Because of the festival in late January, it’s a little bit busier of a day than usual, but not by much. After two high energy shows at the International Charter School, Cabral arrives at the next school early for his final show of the day. It is the end of the lunch break and Cabral is led to an auditorium turned cafeteria where he will be performing.
He walks in and the kids are sitting in strict rows of perfectly aligned beige tables. A man in a purple button-down stands at the center. He blows his whistle, referring to each table by its number. “Number 16” is told to proceed. They go single file to put down the trays from their pizza lunch, and when a soft murmur rises from this room of children, they threaten to take away their recess. “You want me to let you outside?” he hollers, in between shrieks of his whistle. Off to the side, another teacher pushes his chest out, raising his shoulders up and backwards at the child he is talking to, exerting himself.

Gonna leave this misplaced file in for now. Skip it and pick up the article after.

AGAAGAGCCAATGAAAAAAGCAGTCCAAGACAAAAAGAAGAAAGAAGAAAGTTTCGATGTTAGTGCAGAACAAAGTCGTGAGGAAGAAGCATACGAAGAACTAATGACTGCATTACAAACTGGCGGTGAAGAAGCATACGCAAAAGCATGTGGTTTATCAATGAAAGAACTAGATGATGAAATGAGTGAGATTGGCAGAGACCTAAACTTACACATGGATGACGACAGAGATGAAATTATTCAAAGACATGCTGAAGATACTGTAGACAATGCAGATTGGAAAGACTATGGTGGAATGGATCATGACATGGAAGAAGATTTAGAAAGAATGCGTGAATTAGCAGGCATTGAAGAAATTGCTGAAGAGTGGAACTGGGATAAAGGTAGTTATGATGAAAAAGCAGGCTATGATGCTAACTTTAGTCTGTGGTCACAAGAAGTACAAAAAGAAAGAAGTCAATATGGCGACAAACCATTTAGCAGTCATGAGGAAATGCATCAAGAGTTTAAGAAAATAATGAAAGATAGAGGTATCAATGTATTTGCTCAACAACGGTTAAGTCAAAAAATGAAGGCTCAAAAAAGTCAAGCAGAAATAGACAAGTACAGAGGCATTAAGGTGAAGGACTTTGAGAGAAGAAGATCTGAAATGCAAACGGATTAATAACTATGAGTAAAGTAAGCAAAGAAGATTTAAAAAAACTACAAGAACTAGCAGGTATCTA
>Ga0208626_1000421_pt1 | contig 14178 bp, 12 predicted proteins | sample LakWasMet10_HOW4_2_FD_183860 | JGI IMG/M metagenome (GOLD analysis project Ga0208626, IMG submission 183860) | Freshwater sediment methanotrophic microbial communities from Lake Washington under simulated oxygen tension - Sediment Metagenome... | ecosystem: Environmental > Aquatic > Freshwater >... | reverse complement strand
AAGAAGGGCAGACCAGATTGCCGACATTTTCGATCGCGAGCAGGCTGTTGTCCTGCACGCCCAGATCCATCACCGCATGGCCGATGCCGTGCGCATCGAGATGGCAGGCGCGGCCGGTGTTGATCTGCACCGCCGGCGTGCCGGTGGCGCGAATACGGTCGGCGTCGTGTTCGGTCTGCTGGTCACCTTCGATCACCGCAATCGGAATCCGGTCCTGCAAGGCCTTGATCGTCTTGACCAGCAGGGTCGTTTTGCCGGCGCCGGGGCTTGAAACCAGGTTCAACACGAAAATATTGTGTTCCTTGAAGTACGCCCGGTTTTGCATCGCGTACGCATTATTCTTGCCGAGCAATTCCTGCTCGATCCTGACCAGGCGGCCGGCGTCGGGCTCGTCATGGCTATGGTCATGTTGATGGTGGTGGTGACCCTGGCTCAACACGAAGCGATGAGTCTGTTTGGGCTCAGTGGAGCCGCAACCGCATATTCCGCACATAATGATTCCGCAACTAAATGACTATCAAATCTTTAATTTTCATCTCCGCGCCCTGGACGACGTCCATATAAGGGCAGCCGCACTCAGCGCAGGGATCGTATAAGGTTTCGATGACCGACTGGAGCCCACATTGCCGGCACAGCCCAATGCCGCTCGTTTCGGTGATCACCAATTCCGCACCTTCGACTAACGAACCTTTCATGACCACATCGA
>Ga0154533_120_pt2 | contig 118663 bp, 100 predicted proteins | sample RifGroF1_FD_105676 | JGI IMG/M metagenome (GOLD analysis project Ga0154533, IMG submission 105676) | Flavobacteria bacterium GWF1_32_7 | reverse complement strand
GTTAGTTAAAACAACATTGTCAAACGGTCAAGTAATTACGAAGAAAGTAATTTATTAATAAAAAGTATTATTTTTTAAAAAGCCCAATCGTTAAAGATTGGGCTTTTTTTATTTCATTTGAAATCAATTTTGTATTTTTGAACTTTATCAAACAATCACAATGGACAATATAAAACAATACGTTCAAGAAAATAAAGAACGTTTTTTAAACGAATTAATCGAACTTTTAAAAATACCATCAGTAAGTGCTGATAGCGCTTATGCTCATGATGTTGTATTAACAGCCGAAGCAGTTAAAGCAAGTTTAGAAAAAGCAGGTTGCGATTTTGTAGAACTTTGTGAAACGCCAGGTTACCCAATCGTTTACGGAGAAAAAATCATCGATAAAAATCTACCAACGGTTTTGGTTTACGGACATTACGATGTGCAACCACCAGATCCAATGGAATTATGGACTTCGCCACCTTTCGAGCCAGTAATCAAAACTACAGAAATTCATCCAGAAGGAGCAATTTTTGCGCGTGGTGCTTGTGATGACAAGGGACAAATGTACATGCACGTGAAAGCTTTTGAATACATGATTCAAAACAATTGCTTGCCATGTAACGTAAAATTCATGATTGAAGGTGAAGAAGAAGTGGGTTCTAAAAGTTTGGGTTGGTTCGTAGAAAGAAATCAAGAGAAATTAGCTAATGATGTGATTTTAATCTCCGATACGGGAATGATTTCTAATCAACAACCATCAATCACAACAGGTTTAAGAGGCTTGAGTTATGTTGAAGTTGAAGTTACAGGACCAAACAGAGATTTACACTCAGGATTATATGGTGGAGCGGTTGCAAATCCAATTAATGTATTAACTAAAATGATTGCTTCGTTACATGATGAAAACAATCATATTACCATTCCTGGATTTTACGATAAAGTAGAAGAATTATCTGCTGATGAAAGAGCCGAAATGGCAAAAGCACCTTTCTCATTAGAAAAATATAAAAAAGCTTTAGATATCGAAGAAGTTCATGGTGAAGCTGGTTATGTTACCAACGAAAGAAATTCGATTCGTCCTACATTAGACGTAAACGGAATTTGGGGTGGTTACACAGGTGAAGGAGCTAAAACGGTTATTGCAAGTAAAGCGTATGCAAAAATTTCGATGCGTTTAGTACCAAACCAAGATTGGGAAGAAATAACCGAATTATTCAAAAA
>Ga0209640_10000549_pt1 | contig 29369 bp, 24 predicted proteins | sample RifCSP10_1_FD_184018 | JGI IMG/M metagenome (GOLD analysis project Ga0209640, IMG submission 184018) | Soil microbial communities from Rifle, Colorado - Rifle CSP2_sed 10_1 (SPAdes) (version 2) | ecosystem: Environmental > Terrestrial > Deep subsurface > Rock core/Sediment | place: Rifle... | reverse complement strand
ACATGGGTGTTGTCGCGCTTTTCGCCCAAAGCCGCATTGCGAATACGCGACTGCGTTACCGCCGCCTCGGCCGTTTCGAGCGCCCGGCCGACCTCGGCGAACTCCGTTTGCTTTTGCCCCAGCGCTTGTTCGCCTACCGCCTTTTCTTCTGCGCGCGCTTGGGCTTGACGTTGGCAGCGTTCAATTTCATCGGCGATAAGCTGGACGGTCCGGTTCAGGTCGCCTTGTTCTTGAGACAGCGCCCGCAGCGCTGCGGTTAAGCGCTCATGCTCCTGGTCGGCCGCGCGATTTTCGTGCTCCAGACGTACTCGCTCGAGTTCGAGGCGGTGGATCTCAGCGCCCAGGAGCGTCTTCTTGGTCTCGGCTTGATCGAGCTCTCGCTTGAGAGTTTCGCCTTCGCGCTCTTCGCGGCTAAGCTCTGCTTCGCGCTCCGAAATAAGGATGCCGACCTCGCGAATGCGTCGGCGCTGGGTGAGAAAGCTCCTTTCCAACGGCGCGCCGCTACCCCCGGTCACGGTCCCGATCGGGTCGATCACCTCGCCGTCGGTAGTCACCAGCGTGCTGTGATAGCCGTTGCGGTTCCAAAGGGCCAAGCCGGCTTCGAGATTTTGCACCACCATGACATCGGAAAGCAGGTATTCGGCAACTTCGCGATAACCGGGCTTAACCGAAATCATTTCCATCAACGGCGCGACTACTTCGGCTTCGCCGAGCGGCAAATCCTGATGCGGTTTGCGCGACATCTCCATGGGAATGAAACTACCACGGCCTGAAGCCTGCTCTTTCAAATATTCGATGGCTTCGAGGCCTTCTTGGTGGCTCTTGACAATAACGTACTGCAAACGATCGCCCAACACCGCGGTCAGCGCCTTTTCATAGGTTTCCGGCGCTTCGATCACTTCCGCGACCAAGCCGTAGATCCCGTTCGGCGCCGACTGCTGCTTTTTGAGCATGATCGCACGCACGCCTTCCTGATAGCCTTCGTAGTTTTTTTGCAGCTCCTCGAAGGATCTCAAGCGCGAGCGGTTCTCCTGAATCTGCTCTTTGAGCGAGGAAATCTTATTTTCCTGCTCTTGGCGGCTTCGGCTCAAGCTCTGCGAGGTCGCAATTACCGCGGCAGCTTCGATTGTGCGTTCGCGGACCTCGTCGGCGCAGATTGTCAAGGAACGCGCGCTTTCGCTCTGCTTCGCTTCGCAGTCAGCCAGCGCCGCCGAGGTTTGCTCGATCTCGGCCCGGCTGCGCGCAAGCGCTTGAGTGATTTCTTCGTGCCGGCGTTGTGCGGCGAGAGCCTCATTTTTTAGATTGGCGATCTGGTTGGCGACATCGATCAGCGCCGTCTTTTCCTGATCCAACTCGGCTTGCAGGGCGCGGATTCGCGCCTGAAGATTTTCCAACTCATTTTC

It’s a performance of power and intimidation, and Cabral is not impressed. At the first school, where he has been doing shows for ten years, he remembered the teachers, hugged them and stopped to chat. They showed off their students’ artwork. Now, he stands in the corner watching yet another, third man yell at a child for not sitting straight. For the first time in a busy day, Cabral loses his charismatic smile. In fact, he’s pissed off. “These kids should be having little conversations among themselves, telling stories,” he says. He explains that at schools like this, the kids look at him like he’s Santa Claus. “I’m not going to be another adult who is condescending to kids,” he said earlier in the day.
Cabral knows that telling stories is not a neutral act. “I got more concerned about having a story that has something to say.” he explains. “There’s so many things that make us disconnected in society … [Stories] help us with empathy and compassion.” So he makes an effort to find stories with female heroes, with elderly heroes, and tells stories from around the world, creating the opportunity for students to see themselves in the tale, or challenge a stereotype. “I try to find the right story for the right audience.”